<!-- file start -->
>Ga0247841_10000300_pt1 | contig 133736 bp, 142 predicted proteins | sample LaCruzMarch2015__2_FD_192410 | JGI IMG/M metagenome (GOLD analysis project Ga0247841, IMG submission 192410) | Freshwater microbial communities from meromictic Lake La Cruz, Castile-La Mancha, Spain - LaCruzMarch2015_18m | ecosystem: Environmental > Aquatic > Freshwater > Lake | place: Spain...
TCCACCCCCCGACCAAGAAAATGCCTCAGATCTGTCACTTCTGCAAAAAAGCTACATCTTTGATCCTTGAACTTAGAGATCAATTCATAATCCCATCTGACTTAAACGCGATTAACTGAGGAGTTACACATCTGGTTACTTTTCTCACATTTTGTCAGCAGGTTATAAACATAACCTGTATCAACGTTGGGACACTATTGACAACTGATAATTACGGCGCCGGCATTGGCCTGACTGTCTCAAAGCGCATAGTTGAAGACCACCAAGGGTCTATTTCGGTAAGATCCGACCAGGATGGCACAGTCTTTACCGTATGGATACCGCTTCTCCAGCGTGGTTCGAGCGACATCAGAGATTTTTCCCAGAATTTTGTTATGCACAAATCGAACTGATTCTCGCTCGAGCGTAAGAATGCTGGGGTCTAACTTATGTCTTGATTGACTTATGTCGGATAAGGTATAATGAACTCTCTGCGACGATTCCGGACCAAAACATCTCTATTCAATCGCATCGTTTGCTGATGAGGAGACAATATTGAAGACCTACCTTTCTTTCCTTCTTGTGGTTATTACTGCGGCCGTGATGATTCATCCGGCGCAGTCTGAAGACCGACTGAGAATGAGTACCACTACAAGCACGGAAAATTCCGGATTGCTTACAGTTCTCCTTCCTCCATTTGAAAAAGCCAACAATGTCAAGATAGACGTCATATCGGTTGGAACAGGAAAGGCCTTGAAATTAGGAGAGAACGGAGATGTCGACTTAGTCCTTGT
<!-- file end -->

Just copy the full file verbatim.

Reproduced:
>Ga0247841_10000300_pt1 | contig 133736 bp, 142 predicted proteins | sample LaCruzMarch2015__2_FD_192410 | JGI IMG/M metagenome (GOLD analysis project Ga0247841, IMG submission 192410) | Freshwater microbial communities from meromictic Lake La Cruz, Castile-La Mancha, Spain - LaCruzMarch2015_18m | ecosystem: Environmental > Aquatic > Freshwater > Lake | place: Spain...
TCCACCCCCCGACCAAGAAAATGCCTCAGATCTGTCACTTCTGCAAAAAAGCTACATCTTTGATCCTTGAACTTAGAGATCAATTCATAATCCCATCTGACTTAAACGCGATTAACTGAGGAGTTACACATCTGGTTACTTTTCTCACATTTTGTCAGCAGGTTATAAACATAACCTGTATCAACGTTGGGACACTATTGACAACTGATAATTACGGCGCCGGCATTGGCCTGACTGTCTCAAAGCGCATAGTTGAAGACCACCAAGGGTCTATTTCGGTAAGATCCGACCAGGATGGCACAGTCTTTACCGTATGGATACCGCTTCTCCAGCGTGGTTCGAGCGACATCAGAGATTTTTCCCAGAATTTTGTTATGCACAAATCGAACTGATTCTCGCTCGAGCGTAAGAATGCTGGGGTCTAACTTATGTCTTGATTGACTTATGTCGGATAAGGTATAATGAACTCTCTGCGACGATTCCGGACCAAAACATCTCTATTCAATCGCATCGTTTGCTGATGAGGAGACAATATTGAAGACCTACCTTTCTTTCCTTCTTGTGGTTATTACTGCGGCCGTGATGATTCATCCGGCGCAGTCTGAAGACCGACTGAGAATGAGTACCACTACAAGCACGGAAAATTCCGGATTGCTTACAGTTCTCCTTCCTCCATTTGAAAAAGCCAACAATGTCAAGATAGACGTCATATCGGTTGGAACAGGAAAGGCCTTGAAATTAGGAGAGAACGGAGATGTCGACTTAGTCCTTGT